A physiotherapist may be able to help youincrease your stamina levels, and an occupational therapistcan advise youabout how to adapt your daily activities to help you cope with fatigue better.
Damage to the nerve endings can result in nerve pain. The medical term for nerve pain is neuropathic pain, which is often experienced as a burning, achingor shooting pain, or sometimes tingling, in certain parts of the body.
Traditional painkillers such as paracetamol or ibuprofen aren't usually effective in treating neuropathic pain, so you may be prescribed a number of medications, such as amitriptyline, gabapentin or pregabalin.
This can be seriousasit can place strain on the heart, affect the normal blood flow through the heart, and cause heartbeat irregularities (arrhythmias).
If you develop cardiomyopathy, you'll receive regular check-ups from a cardiologist (a heart specialist). You may need to take medication to treat any problems as they develop.
Living with a long-term condition such as ataxia can be stressful and can often causeintense feelings of anxiety. In some cases, this can trigger the onset of depression .
Signs that you may be depressed include feeling down or hopeless during the past monthand no longer taking pleasure in thethings you enjoy.
You should contact your GP or MDT for advice if you think you may be depressed. There areseveral treatments for depression, such as antidepressants and talking therapies such as cognitive behavioural therapy (CBT) .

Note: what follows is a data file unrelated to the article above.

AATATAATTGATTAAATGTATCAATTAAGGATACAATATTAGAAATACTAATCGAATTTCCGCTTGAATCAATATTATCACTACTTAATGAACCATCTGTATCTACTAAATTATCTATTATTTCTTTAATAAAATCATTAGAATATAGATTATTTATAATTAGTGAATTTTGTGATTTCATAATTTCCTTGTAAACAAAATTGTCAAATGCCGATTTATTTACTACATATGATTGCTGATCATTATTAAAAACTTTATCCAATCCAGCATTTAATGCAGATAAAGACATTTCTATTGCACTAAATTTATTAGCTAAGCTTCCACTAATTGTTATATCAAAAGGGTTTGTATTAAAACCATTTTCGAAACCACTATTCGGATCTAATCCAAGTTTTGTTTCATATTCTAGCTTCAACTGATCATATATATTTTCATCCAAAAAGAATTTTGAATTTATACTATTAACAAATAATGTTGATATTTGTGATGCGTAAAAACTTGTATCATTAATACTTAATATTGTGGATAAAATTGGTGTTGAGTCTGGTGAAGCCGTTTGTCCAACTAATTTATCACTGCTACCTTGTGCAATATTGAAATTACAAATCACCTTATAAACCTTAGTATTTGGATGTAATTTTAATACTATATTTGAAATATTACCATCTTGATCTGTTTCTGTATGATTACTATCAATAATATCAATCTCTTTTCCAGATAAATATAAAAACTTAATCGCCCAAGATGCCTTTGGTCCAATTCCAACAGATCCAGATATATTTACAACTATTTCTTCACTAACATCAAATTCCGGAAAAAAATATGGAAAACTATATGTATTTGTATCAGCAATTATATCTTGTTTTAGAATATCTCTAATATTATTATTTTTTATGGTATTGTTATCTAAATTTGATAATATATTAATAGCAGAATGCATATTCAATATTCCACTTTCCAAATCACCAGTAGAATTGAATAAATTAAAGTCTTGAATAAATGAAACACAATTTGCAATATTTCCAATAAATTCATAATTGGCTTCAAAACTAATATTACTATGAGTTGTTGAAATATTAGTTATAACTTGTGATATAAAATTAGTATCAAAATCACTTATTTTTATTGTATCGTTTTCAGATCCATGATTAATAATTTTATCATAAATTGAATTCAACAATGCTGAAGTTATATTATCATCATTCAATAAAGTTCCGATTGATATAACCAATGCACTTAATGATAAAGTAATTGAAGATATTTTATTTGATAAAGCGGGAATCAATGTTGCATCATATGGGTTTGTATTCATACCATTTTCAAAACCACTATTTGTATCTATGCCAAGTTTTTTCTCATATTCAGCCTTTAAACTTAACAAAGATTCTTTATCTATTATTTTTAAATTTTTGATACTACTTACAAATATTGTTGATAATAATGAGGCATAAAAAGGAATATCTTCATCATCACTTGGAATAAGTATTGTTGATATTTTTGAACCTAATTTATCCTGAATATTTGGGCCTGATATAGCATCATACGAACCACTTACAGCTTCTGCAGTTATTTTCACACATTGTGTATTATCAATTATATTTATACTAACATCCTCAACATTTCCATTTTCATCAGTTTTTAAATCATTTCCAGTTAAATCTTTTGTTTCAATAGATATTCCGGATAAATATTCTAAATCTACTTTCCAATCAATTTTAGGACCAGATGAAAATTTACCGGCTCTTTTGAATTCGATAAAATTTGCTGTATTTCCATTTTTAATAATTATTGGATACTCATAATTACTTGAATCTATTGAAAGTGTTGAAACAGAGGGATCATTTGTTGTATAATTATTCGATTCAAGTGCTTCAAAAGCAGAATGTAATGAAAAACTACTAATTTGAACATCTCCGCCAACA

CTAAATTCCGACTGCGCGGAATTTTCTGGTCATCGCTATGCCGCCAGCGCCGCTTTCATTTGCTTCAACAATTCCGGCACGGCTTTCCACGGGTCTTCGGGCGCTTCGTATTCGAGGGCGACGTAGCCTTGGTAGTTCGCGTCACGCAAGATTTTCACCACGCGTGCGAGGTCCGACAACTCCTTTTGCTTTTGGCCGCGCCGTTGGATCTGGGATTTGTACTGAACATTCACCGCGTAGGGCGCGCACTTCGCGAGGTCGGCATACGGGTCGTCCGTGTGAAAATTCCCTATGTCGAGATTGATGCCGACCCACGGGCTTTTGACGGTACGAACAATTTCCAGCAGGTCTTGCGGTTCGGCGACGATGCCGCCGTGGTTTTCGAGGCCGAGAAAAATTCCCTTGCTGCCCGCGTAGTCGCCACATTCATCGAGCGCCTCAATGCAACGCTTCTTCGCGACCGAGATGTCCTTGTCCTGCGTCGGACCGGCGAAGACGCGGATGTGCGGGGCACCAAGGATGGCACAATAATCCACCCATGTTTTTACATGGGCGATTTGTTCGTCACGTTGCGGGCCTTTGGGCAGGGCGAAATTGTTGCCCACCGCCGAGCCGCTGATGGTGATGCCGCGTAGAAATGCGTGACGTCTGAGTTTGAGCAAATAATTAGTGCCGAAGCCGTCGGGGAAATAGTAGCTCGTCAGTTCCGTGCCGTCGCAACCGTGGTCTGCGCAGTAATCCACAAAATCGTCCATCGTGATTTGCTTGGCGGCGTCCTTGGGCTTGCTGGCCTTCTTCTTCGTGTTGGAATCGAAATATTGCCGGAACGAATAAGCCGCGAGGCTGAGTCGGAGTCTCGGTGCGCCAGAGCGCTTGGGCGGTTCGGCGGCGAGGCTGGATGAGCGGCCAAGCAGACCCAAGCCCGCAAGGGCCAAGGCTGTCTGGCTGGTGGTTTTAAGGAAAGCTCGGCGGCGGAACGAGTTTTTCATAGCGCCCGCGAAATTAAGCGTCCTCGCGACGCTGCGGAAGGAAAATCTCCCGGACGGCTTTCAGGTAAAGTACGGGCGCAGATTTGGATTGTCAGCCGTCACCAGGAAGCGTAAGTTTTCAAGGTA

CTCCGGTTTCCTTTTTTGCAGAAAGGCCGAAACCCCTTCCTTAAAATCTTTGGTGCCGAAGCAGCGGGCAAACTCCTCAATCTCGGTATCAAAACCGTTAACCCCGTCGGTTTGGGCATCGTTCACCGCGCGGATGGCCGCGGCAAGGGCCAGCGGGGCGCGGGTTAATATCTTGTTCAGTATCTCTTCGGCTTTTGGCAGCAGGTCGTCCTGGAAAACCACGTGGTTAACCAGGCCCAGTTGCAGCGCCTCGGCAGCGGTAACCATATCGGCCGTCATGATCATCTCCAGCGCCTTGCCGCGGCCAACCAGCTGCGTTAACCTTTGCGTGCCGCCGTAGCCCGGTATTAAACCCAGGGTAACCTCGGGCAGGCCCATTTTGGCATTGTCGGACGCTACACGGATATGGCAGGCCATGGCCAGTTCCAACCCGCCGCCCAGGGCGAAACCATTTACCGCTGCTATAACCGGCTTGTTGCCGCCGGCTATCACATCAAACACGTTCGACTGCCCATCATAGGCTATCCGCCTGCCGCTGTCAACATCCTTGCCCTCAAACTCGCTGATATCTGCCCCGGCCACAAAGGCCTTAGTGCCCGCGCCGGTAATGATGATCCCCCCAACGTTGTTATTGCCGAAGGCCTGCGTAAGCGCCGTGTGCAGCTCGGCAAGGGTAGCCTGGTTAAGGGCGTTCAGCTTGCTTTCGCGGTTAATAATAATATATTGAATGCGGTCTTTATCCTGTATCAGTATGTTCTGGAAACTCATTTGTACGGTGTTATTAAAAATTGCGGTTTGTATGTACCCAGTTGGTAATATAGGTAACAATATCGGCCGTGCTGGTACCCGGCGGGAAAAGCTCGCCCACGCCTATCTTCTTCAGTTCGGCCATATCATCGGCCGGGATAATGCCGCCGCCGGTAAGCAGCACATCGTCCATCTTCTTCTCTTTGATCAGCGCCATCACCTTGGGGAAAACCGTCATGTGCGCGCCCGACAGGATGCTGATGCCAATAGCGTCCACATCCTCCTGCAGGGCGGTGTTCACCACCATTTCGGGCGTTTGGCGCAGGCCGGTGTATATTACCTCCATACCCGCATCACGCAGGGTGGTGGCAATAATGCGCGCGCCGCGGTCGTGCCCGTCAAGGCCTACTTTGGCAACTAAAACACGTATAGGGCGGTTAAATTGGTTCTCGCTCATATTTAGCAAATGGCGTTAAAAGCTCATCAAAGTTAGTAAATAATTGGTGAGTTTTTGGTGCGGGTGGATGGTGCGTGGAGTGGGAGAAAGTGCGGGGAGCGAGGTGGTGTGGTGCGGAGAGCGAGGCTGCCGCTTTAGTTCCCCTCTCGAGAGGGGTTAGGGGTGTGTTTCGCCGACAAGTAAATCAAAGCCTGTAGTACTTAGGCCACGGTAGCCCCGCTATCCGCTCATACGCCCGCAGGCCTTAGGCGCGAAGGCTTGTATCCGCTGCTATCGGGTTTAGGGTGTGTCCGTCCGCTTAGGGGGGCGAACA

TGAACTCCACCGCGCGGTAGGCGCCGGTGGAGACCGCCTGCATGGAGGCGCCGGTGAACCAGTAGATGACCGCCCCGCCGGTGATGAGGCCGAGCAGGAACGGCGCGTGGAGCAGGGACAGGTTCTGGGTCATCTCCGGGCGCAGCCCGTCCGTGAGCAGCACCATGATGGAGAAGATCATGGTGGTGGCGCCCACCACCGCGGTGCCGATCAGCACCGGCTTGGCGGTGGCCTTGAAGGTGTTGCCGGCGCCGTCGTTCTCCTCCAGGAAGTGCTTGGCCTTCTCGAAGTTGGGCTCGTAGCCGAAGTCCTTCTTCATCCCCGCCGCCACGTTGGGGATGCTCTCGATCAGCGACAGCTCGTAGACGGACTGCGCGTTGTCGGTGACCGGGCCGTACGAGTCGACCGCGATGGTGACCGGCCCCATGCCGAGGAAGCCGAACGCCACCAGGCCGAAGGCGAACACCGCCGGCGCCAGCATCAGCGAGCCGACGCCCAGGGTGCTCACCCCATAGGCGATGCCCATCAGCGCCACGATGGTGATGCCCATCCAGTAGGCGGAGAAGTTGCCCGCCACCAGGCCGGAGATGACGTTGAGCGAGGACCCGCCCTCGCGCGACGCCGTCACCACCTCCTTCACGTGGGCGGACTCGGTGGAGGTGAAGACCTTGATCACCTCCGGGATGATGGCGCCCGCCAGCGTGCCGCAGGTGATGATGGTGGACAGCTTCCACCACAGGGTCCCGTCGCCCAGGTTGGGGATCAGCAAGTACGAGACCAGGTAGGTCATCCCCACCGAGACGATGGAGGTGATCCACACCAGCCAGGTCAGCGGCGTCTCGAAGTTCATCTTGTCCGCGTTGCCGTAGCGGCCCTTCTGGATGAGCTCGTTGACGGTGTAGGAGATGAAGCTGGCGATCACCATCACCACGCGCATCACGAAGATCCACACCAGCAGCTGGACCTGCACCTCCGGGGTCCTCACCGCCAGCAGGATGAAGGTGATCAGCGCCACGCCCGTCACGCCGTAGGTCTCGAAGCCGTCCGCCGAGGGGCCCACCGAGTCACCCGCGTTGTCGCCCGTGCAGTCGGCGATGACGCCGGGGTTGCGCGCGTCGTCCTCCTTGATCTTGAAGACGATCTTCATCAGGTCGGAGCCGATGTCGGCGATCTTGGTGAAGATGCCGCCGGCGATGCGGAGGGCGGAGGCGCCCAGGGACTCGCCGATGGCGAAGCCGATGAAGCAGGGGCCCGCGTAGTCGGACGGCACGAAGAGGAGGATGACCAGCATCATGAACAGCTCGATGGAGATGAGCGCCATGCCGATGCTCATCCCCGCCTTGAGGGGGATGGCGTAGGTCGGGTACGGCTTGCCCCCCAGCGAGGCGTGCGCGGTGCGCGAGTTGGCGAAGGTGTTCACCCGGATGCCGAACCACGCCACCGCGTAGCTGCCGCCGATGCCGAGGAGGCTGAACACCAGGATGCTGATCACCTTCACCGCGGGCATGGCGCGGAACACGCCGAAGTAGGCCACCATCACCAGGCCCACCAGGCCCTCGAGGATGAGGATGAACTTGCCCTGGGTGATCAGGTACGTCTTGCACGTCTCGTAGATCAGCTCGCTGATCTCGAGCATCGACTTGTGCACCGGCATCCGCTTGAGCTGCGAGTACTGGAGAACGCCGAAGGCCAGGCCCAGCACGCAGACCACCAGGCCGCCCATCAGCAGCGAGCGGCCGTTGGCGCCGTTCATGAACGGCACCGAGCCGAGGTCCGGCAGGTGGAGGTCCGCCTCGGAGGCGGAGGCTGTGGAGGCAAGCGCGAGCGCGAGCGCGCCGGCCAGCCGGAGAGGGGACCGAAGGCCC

You may also find it useful to contact Ataxia UK , a leading charity for people affected by ataxia. Their helpline number is0845 644 0606, openMonday to Thursday, 10.30am to 2.30pm.
In a few cases of ataxia, it may be possible to improve the condition or stop it getting worse by treating the underlying cause.
Ifacquired ataxia iscaused byserious underlying brain damage, such as damagefrom a stroke or a severe head injury , it may not be possible to improve the condition. If this is the case,the treatments mentioned above can be used tocontrol your symptoms.
Ataxia is the term for a group of disorders that affect co-ordination, balance and speech. Find out about the main types, what causes them, and how they're treated.
Read about some of the main types of ataxia, including when they develop and what the outlook is.
Read about the main causes of ataxia, including how some types are passed on to a child by their parents.